Protect Liens From Preference Avoidance The Easy Way: Watch Your Timing
Commercial Bankruptcy, Restructuring & Creditors' Rights Update 02/02/09 Susan G. Boswell, Faye B. Feinstein, John A. Harris, Roy L. Prange Jr., Christopher Combest
While recent economic news focuses on the complex risks created by derivatives and other financial instruments, we continue to see lenders lose money the old-fashioned way: by failing to timely perfect liens against their borrowers' collateral. In one recent bankruptcy case, a lender's mortgage lien was invalidated as a preferential transfer. As shown by Chase Manhattan Mortgage Corp. v. Shapiro (In re Lee), 530 F.3d 458 (6th Cir. 2008), the mortgage could easily have been protected; it's all a matter of timing.
The Ground Rules
- "Attachment" of a Lien: Liens are interests in a borrower's property, granted to a creditor to secure its borrower's obligations to it. Generally, liens become effective, as between the creditor and the debtor, when they attach, that is, at the time the creditor advances value (e.g., loaned funds) in exchange for the lien.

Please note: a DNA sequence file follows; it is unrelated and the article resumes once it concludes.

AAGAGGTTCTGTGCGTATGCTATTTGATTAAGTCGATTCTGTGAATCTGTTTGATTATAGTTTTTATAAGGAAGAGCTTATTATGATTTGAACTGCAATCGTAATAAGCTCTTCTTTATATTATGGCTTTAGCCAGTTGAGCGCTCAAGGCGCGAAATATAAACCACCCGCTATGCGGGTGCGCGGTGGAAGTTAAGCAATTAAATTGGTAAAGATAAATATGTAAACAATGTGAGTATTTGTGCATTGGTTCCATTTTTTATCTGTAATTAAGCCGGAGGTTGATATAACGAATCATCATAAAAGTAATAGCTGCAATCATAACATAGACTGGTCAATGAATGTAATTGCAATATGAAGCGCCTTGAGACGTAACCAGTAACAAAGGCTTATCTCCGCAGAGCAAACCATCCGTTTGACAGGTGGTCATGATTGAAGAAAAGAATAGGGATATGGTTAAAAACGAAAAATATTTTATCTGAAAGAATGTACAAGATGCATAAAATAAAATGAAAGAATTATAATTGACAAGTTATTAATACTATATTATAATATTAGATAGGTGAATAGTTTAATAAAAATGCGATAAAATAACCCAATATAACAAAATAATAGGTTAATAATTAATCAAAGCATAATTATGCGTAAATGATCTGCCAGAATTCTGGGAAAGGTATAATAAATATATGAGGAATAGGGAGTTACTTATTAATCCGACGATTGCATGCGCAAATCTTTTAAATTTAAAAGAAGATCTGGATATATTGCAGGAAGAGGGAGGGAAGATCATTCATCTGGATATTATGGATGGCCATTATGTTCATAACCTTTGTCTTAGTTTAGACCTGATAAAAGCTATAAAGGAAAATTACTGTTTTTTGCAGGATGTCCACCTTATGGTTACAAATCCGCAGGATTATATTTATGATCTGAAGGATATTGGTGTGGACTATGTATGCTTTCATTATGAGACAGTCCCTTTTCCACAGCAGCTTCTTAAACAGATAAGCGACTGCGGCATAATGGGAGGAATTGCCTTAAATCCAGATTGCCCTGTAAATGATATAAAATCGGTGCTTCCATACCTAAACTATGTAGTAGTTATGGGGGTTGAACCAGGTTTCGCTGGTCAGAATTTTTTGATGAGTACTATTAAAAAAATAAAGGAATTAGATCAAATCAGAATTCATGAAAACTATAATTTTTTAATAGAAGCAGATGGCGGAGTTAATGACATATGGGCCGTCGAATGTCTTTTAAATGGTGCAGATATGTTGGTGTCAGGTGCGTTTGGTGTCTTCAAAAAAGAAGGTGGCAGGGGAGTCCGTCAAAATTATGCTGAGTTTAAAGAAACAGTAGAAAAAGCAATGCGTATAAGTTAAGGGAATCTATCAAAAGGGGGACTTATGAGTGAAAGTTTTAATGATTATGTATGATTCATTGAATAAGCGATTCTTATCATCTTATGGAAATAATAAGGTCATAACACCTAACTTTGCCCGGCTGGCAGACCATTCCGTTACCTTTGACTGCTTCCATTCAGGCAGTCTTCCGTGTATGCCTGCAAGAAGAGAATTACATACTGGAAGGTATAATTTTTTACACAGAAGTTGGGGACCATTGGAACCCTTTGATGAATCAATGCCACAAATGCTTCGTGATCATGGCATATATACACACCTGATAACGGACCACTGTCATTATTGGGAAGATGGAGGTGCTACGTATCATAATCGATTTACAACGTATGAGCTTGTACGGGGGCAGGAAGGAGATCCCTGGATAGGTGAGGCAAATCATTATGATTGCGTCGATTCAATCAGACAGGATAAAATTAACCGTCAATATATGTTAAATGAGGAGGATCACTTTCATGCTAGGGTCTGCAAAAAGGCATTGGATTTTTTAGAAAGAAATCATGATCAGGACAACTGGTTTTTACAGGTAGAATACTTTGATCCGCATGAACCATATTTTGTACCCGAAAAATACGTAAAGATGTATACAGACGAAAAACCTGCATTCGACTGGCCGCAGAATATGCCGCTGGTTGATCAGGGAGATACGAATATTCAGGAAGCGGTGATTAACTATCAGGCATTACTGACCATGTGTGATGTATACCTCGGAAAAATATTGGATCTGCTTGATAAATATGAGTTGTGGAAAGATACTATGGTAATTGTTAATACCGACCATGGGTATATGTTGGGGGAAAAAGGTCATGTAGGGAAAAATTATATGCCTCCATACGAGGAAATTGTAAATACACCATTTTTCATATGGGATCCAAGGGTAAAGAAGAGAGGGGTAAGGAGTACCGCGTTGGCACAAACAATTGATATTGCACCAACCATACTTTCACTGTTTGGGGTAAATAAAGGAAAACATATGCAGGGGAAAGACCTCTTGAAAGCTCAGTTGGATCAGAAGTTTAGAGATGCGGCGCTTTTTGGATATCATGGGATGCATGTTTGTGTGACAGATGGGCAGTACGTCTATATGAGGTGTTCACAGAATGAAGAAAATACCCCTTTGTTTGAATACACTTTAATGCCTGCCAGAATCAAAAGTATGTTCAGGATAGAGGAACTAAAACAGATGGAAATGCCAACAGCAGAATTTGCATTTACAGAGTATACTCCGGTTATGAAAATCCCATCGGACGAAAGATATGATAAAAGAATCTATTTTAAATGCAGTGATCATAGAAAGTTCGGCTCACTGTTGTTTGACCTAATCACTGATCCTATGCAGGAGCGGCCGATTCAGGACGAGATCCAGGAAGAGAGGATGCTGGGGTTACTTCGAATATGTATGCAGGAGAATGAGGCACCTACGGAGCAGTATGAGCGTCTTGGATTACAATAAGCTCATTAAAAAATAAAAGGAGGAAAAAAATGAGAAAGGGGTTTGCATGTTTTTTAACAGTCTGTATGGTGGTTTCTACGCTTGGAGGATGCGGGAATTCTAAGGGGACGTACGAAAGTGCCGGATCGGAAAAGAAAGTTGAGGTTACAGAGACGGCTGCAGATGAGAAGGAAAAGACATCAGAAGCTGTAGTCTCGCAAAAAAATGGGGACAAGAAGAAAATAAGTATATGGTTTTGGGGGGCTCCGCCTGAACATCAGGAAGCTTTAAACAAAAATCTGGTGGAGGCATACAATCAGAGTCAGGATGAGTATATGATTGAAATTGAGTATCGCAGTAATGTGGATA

- "Perfection" of an Attached Lien: For an attached lien to be enforceable as well, against other creditors with competing claims to the debtor's assets (including a bankruptcy trustee), the creditor must take the steps required under state law to ensure that no other party may obtain an interest in the collateral superior to the creditor's lien. Those steps are generically referred to as perfection. A properly perfected lien gives its holder the right to satisfy its claim out of the value of its collateral, ahead of junior lien creditors or unsecured creditors.
- Preference Risk to a Lender's Lien: Section 547 of the Bankruptcy Code authorizes a trustee to "avoid" - that is, invalidate - certain transfers of property made by a debtor before the filing of its bankruptcy petition. For our purposes, the key characteristics of such a transfer are that it (a) be a transfer of the debtor's property, (b) be made within 90 days before the filing of the bankruptcy petition and (c) be made on account of a pre-existing ("antecedent") debt owed to the creditor by the debtor. A lien granted under these circumstances is vulnerable to avoidance, which would leave the once-secured creditor with an ordinary, lower-priority unsecured claim for repayment of its loans.